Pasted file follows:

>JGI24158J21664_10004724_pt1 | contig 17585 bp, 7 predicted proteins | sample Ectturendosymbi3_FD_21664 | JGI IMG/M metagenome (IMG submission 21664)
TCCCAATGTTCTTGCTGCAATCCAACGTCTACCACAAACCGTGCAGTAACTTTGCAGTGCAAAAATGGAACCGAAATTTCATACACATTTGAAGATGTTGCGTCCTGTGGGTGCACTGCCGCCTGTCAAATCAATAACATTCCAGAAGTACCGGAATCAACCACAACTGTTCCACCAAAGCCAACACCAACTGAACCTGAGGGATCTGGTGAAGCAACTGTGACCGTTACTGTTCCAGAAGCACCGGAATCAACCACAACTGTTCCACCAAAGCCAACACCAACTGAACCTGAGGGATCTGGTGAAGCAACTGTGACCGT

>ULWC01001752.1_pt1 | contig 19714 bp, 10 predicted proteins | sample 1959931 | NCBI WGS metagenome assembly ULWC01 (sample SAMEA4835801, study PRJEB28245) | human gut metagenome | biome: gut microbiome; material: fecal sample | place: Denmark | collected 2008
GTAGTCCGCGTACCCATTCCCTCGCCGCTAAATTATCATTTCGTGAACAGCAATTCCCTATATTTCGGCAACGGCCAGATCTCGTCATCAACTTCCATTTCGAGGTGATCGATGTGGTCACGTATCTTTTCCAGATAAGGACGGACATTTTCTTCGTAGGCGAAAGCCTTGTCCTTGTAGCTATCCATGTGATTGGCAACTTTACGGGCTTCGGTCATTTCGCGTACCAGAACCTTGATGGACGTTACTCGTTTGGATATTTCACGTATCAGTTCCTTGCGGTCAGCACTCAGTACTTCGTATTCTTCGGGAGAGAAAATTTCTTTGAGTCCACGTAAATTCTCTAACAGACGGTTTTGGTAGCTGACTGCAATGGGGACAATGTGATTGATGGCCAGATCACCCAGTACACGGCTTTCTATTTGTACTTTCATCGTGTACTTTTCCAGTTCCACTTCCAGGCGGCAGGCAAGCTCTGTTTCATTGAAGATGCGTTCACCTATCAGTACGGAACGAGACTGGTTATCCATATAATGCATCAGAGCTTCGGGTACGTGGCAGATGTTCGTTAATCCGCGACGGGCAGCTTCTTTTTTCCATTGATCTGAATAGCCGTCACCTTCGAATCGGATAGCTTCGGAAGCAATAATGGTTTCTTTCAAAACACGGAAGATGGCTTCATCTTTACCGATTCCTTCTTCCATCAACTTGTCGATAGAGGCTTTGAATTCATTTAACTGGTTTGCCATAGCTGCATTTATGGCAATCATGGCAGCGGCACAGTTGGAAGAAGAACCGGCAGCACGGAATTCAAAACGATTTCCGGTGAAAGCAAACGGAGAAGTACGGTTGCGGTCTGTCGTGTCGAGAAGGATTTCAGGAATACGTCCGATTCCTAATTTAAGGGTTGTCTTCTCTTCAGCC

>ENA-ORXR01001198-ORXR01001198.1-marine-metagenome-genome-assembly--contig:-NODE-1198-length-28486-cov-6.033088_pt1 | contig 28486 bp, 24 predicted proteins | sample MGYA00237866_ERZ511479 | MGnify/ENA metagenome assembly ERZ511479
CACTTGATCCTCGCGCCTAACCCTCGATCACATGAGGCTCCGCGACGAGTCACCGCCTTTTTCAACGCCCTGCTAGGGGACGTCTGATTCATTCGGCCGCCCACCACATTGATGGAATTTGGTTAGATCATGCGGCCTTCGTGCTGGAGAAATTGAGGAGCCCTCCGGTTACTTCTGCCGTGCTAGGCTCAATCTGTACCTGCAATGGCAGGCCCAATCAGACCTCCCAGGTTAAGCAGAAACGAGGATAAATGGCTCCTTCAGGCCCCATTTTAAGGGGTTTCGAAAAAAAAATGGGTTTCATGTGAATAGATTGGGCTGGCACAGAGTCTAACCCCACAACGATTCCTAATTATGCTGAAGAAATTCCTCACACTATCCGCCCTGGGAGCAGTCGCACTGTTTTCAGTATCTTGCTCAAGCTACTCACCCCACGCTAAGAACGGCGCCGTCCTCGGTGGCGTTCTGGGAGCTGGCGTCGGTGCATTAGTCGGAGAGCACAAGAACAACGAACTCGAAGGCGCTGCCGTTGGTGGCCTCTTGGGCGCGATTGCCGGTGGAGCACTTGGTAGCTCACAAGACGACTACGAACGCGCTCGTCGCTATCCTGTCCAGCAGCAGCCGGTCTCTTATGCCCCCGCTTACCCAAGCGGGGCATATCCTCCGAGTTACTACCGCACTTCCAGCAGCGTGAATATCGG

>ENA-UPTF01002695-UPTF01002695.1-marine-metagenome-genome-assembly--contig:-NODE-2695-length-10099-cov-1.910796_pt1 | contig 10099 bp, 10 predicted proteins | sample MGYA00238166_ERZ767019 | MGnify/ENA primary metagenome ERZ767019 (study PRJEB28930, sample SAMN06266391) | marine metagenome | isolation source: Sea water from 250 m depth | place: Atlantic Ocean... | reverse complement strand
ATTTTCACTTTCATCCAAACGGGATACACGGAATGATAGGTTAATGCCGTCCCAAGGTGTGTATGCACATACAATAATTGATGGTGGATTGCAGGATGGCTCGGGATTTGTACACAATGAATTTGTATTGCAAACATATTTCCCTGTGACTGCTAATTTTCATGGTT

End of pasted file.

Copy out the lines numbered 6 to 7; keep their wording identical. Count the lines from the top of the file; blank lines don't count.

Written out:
CACTTGATCCTCGCGCCTAACCCTCGATCACATGAGGCTCCGCGACGAGTCACCGCCTTTTTCAACGCCCTGCTAGGGGACGTCTGATTCATTCGGCCGCCCACCACATTGATGGAATTTGGTTAGATCATGCGGCCTTCGTGCTGGAGAAATTGAGGAGCCCTCCGGTTACTTCTGCCGTGCTAGGCTCAATCTGTACCTGCAATGGCAGGCCCAATCAGACCTCCCAGGTTAAGCAGAAACGAGGATAAATGGCTCCTTCAGGCCCCATTTTAAGGGGTTTCGAAAAAAAAATGGGTTTCATGTGAATAGATTGGGCTGGCACAGAGTCTAACCCCACAACGATTCCTAATTATGCTGAAGAAATTCCTCACACTATCCGCCCTGGGAGCAGTCGCACTGTTTTCAGTATCTTGCTCAAGCTACTCACCCCACGCTAAGAACGGCGCCGTCCTCGGTGGCGTTCTGGGAGCTGGCGTCGGTGCATTAGTCGGAGAGCACAAGAACAACGAACTCGAAGGCGCTGCCGTTGGTGGCCTCTTGGGCGCGATTGCCGGTGGAGCACTTGGTAGCTCACAAGACGACTACGAACGCGCTCGTCGCTATCCTGTCCAGCAGCAGCCGGTCTCTTATGCCCCCGCTTACCCAAGCGGGGCATATCCTCCGAGTTACTACCGCACTTCCAGCAGCGTGAATATCGG

>ENA-UPTF01002695-UPTF01002695.1-marine-metagenome-genome-assembly--contig:-NODE-2695-length-10099-cov-1.910796_pt1 | contig 10099 bp, 10 predicted proteins | sample MGYA00238166_ERZ767019 | MGnify/ENA primary metagenome ERZ767019 (study PRJEB28930, sample SAMN06266391) | marine metagenome | isolation source: Sea water from 250 m depth | place: Atlantic Ocean... | reverse complement strand